United States Senate

Potential Tim Scott U.S. Senate appointment is gaining steam

Tim Scott

Jim DeMint’s abrupt depature from the United States Senate yesterday is opening a door for Rep. Tim Scott (R-SC), a member of the 2010 Tea Party class.

While there are other names being floated as a potential replacement, it’s thought that DeMint, who resigned from the Senate to head the Heritage Foundation, wants South Carolina Gov. Nikki Haley to appoint Scott to succeed him:

Sen. Jim DeMint (R-S.C.) has made it known in South Carolina that he wants Rep. Tim Scott (R-S.C.) to replace him in the Senate, two state Republican sources tell The Hill.

The sources, requesting anonymity to speak candidly, say Scott is DeMint’s preference for the seat, though the final decision will be Gov. Nikki Haley’s (R). She will appoint someone to serve in DeMint’s place after he officially resigns from the Senate to take over the conservative Heritage Foundation in January. An election for the seat will then be held in 2014 for the remaining two years of the term.

Haley and Scott have a good relationship, according to sources, though it’s unclear how willing she would be to listen to DeMint, who officially stayed neutral during her gubernatorial primary but quietly supported then-Rep. Gresham Barrett (R-S.C.) in the race.

A spokesman for DeMint denied that the senator has pushed Scott.

What Filibuster ‘Reform’ Is Really About

Written by Mark A. Calabria, Director of Financial Regulation Studies at the Cato Institute. Posted with permission from Cato @ Liberty.

As the current Congress wraps up, and in the after-glo of the election, Senate Majority Leader Harry Reid (D-NV) is proposing to limit the ability of senators to filibuster in the next Congress. Of course, we’ve heard the arguments about Republican “obstructionism” and not allowing measures to come to a vote. Having spent seven years as Senate staff, this is all spin. Reid’s attempt to ”reform” the filibuster is about one thing:  limiting the ability of Republicans of offer amendments that Reid doesn’t want Democrats to have to vote on.

First, let’s remember that the objective of every majority leader is to stay majority leader. To do so means members of his party must win re-election. One of the important ways a majority leader can facilitate such is to protect his members from tough votes. For instance, witness Reid’s current attempts to stop a vote on Rand Paul’s (R-KY) amendment to limit indefinite detention. You’d think that since many liberal voters and groups oppose indefinite detention, Reid would welcome such a vote. But such a vote would put Democrats and President Obama at odds. So Reid’s favored course of action is to avoid such a vote.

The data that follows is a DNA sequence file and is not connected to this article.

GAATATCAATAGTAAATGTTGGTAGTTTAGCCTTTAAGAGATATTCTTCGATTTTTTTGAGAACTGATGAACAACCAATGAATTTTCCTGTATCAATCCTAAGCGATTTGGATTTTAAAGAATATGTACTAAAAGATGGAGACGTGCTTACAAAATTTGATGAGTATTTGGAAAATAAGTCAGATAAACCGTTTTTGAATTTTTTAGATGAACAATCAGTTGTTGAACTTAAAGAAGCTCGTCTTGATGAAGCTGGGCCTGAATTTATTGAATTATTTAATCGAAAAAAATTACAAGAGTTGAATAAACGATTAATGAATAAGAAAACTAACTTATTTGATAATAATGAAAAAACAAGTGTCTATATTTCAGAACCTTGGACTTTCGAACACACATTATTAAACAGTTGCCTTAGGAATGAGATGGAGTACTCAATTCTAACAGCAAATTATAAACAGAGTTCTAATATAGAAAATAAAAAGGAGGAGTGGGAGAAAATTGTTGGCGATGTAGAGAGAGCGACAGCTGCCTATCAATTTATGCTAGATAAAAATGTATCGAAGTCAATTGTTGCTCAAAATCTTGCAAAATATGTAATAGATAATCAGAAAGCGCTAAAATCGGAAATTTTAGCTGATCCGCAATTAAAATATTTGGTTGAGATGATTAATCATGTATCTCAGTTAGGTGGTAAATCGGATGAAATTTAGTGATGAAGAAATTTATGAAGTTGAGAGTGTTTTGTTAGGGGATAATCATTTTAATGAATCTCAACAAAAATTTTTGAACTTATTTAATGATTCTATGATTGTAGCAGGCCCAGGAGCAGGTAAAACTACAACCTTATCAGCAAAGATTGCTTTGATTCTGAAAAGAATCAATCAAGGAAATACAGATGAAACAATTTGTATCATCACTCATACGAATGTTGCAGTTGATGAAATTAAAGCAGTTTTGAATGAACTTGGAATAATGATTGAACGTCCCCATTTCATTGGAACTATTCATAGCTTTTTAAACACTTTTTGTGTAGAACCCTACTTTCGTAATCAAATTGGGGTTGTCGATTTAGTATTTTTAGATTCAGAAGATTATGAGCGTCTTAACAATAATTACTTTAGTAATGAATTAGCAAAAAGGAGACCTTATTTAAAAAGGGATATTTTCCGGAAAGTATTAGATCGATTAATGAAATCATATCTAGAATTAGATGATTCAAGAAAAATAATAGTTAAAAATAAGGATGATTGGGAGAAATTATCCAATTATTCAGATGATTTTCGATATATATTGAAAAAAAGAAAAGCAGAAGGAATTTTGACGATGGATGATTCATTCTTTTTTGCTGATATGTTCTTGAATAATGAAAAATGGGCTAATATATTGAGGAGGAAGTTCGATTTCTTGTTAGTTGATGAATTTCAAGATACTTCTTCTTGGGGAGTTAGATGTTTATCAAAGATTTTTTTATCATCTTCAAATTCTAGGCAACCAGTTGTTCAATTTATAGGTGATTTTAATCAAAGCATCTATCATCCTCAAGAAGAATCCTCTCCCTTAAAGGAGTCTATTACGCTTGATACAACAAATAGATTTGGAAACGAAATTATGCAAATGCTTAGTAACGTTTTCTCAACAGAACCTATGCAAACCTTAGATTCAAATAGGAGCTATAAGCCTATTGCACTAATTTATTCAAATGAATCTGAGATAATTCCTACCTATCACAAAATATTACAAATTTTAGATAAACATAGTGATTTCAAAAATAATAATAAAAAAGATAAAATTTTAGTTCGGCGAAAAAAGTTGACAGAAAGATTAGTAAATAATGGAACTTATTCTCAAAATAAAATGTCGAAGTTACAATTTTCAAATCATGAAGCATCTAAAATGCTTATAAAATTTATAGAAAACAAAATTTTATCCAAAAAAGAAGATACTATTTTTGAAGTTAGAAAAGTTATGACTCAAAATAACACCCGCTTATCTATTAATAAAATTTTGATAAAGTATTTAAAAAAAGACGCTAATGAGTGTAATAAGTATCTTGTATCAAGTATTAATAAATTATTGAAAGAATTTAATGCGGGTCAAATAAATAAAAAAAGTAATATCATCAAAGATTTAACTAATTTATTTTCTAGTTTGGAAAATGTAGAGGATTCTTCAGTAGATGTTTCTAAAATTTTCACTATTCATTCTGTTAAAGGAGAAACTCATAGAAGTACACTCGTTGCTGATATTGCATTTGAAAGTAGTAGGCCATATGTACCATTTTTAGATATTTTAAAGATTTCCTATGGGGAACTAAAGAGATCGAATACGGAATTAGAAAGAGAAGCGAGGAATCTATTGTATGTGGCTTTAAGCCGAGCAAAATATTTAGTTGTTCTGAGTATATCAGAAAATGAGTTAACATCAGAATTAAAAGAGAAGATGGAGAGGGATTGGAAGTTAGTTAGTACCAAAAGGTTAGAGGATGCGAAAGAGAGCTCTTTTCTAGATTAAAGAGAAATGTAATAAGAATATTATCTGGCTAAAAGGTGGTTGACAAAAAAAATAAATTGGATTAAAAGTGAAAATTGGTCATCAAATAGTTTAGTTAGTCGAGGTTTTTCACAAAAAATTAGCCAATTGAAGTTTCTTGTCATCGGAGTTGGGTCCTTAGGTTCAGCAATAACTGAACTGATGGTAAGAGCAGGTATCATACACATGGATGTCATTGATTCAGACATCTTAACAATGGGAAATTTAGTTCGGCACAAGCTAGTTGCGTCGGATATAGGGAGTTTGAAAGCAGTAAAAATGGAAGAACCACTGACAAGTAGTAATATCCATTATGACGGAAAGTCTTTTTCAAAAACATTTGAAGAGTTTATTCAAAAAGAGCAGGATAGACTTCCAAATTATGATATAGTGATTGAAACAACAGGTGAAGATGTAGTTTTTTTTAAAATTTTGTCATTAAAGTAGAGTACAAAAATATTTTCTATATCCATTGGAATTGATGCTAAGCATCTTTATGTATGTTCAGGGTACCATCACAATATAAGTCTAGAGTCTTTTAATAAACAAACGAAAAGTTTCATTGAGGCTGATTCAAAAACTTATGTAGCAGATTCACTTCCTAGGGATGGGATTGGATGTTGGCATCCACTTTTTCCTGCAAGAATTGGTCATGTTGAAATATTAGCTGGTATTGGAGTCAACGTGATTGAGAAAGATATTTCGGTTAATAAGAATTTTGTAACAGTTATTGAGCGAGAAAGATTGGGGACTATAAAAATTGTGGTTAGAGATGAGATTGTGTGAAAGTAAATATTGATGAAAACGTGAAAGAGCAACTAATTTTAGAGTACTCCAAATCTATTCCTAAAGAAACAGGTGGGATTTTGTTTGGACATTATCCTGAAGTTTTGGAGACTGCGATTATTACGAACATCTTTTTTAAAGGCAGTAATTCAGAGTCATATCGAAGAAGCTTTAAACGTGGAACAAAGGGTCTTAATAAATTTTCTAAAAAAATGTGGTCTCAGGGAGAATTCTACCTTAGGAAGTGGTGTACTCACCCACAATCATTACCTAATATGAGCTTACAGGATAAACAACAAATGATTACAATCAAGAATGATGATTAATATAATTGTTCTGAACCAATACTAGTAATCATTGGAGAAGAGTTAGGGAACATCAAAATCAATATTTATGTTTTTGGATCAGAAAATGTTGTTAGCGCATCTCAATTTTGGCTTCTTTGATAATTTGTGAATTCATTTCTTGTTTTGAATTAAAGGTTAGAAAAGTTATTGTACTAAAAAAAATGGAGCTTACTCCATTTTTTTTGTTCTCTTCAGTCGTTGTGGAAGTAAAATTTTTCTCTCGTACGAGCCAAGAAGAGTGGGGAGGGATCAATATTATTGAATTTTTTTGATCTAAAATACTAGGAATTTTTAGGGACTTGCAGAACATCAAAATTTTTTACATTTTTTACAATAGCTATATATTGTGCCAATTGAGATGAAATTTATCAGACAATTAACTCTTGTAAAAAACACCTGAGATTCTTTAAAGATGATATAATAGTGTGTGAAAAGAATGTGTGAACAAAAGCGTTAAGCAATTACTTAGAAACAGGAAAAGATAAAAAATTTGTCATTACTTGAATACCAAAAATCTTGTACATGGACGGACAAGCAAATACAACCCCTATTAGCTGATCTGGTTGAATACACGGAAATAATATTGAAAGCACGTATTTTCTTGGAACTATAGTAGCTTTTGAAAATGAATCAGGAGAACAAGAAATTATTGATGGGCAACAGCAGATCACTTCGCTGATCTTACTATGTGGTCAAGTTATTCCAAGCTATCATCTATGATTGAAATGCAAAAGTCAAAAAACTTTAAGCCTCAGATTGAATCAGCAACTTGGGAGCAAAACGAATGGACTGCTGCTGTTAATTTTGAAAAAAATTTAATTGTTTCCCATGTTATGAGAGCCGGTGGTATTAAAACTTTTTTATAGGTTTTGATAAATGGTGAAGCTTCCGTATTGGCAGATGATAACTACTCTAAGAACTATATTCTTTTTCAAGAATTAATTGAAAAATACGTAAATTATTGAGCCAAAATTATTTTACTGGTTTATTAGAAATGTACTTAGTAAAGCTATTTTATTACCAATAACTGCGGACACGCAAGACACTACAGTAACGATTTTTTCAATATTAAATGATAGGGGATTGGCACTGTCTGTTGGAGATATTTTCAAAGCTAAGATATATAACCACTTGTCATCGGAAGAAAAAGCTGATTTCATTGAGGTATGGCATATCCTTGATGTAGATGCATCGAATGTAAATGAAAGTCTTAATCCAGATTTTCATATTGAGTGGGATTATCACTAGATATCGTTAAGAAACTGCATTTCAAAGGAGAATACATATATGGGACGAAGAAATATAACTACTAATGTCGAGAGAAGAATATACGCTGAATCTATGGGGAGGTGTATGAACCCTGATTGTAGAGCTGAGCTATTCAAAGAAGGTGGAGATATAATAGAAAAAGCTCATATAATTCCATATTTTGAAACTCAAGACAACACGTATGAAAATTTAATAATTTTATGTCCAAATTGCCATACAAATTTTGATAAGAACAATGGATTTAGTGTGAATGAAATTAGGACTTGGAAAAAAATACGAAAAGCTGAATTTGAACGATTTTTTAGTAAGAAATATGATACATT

Club for Growth warns new NRSC chair to stay out of primaries

Chris Chocola -- Club for Growth

In an editoral published last week at The Kansas City Star, Chris Chocola, president of the Club for Growth, had strong words for Sen. Jerry Moran (R-KS), incoming chairman of the National Republican Senatorial Committee (NRSC), when it comes to constested Senate primaries:

In the wake of some missed opportunities to pick up seats in the U.S. Senate over the last few cycles, one tactical change floated by the GOP establishment is that the party apparatus and its affiliated Super PACs should play a more influential role in primaries to make sure that more “electable” candidates are nominated.

It is hard to imagine a bigger mistake.

First, let’s review the Senate races where the Republicans nominated so-called “electable” establishment candidates in 2012: Denny Rehberg in Montana, Rick Berg in North Dakota, Heather Wilson in New Mexico, George Allen in Virginia, Tommy Thompson in Wisconsin. All were establishment favorites because they were all “electable.” All of them lost.

Second, let’s review the recent history of the Republican establishment’s choices of candidates in high-profile Republican primaries against fiscal conservatives.

The names that come to mind include Dede Scozzafava, Arlen Specter, and Charlie Crist. All were supported by the Republican Party establishment as the most “electable” in their respective races. These stellar “Republican” candidates ended up either endorsing the Democratic candidate in the race or became Democrats themselves.